Access provided by
London Metropolitan University
Our panel of nurses and healthcare professionals consider a topical nursing issue and share their views in a personal capacity only
Nursing Standard. 37, 10, 13-13. doi: 10.7748/ns.37.10.13.s9
Published: 05 October 2022
For more on this issue, go to rcni.com/compassionate-leaders
Readers’ panel members give their views in a personal capacity only
For compassionate leadership to be a reality, managers must ensure all staff can develop and are valued members of the team. They should demonstrate the tenets of compassionate leadership, such as saying thank you and ensuring staff feel listened to. They should harness team members’ strengths and know areas that need to be developed. We cannot strip away the hierarchy in nursing, but we can start valuing each other more. That would lead to better work cultures and patient care.
Compassionate leadership is about accepting everyone’s differences and motivations. Leaders are compelled to respond to the growing challenge of workforce pressures and this can affect how compassion is perceived in the workplace. It is not compassion that is deteriorating, but communication. If staff understand why decisions are made, I believe it will make them more involved. Managers should focus on engagement to significantly improve perceptions about compassion.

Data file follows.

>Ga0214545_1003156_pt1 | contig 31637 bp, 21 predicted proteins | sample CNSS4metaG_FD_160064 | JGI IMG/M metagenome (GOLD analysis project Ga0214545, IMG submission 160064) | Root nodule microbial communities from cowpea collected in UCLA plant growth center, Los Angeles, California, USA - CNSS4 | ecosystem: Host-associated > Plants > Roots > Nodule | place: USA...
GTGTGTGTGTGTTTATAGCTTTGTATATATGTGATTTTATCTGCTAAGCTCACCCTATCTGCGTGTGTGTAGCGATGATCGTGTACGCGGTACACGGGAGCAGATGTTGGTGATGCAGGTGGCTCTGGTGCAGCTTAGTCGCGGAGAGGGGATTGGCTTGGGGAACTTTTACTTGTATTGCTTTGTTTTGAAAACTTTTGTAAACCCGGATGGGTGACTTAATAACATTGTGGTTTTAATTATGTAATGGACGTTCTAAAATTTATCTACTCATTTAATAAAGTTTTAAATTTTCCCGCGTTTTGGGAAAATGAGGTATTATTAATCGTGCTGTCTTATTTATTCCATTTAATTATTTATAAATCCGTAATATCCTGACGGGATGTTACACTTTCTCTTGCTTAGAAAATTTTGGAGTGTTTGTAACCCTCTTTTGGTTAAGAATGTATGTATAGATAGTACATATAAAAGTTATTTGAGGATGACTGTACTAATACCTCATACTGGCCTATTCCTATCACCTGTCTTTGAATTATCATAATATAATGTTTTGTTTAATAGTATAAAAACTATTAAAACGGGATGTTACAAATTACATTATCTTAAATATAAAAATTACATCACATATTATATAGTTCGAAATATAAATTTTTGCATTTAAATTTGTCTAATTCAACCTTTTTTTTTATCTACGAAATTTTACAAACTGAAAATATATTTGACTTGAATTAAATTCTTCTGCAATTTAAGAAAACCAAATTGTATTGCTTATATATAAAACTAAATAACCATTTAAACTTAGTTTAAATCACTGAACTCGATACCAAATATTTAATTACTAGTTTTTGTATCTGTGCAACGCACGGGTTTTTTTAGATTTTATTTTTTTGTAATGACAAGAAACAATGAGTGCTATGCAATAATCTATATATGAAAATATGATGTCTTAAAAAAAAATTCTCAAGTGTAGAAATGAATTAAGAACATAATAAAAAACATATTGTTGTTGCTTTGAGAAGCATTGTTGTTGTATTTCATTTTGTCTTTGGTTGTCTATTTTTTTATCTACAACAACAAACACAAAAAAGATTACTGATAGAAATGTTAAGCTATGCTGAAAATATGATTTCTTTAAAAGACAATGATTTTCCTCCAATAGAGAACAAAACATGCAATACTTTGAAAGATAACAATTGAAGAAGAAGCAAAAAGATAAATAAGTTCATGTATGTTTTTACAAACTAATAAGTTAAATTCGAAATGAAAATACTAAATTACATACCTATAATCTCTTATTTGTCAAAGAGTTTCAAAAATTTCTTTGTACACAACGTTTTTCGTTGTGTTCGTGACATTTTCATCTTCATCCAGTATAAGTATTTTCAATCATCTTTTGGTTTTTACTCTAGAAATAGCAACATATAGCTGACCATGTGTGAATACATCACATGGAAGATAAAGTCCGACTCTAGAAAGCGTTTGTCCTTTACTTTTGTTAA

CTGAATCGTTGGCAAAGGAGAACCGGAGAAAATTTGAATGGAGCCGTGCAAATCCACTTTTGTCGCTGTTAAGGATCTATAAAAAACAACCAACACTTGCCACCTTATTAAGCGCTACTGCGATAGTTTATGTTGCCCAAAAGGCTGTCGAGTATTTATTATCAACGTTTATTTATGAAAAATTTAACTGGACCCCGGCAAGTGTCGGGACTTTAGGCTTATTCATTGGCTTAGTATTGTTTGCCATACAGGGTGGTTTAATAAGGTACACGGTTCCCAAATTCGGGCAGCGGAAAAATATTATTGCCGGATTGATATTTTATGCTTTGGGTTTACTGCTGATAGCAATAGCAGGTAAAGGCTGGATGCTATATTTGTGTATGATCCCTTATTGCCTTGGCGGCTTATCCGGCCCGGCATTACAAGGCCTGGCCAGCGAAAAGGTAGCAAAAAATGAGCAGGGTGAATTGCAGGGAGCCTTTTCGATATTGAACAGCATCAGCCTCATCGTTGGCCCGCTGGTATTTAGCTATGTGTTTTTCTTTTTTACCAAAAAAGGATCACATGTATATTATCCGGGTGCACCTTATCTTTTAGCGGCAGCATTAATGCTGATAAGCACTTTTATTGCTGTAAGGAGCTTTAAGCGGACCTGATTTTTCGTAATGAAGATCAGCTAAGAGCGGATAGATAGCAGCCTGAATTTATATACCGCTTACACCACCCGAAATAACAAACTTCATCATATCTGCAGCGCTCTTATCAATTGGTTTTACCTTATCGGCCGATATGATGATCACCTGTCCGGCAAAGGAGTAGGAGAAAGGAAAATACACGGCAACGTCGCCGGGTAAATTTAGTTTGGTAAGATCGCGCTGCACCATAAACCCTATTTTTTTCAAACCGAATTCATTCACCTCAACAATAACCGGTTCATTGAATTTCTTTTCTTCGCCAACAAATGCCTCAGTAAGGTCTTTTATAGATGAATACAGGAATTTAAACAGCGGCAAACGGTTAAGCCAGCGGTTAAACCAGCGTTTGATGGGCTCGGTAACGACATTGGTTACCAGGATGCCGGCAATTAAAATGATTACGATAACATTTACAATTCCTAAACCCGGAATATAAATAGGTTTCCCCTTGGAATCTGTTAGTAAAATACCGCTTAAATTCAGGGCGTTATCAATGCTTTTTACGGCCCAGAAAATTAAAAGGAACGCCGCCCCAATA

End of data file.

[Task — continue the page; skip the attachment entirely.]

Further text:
Compassionate leadership is not just a theoretical concept. It is real and it does exist, but it is by no means universal. I want a compassionate leader, but I also want to be well led professionally. I have met compassionate leaders who make you feel better on a personal level, but if I’m not being supported and led well professionally, this can lead to difficulties, such as frustration within the team. Balancing compassion with being a strong leader isn’t easy, but it is possible, and is what we should strive for.
I have witnessed true compassionate leadership in practice, and the way colleagues respond to it demonstrates its benefits. Staff are empowered, use shared decision-making and work efficiently and happily knowing their senior support network is on hand to listen and guide them to success. It is the leadership style we say we aspire to, but it is still rare in nursing practice. A huge hierarchical shift needs to happen to see its full potential in all staffing groups–because as nurses, we all lead.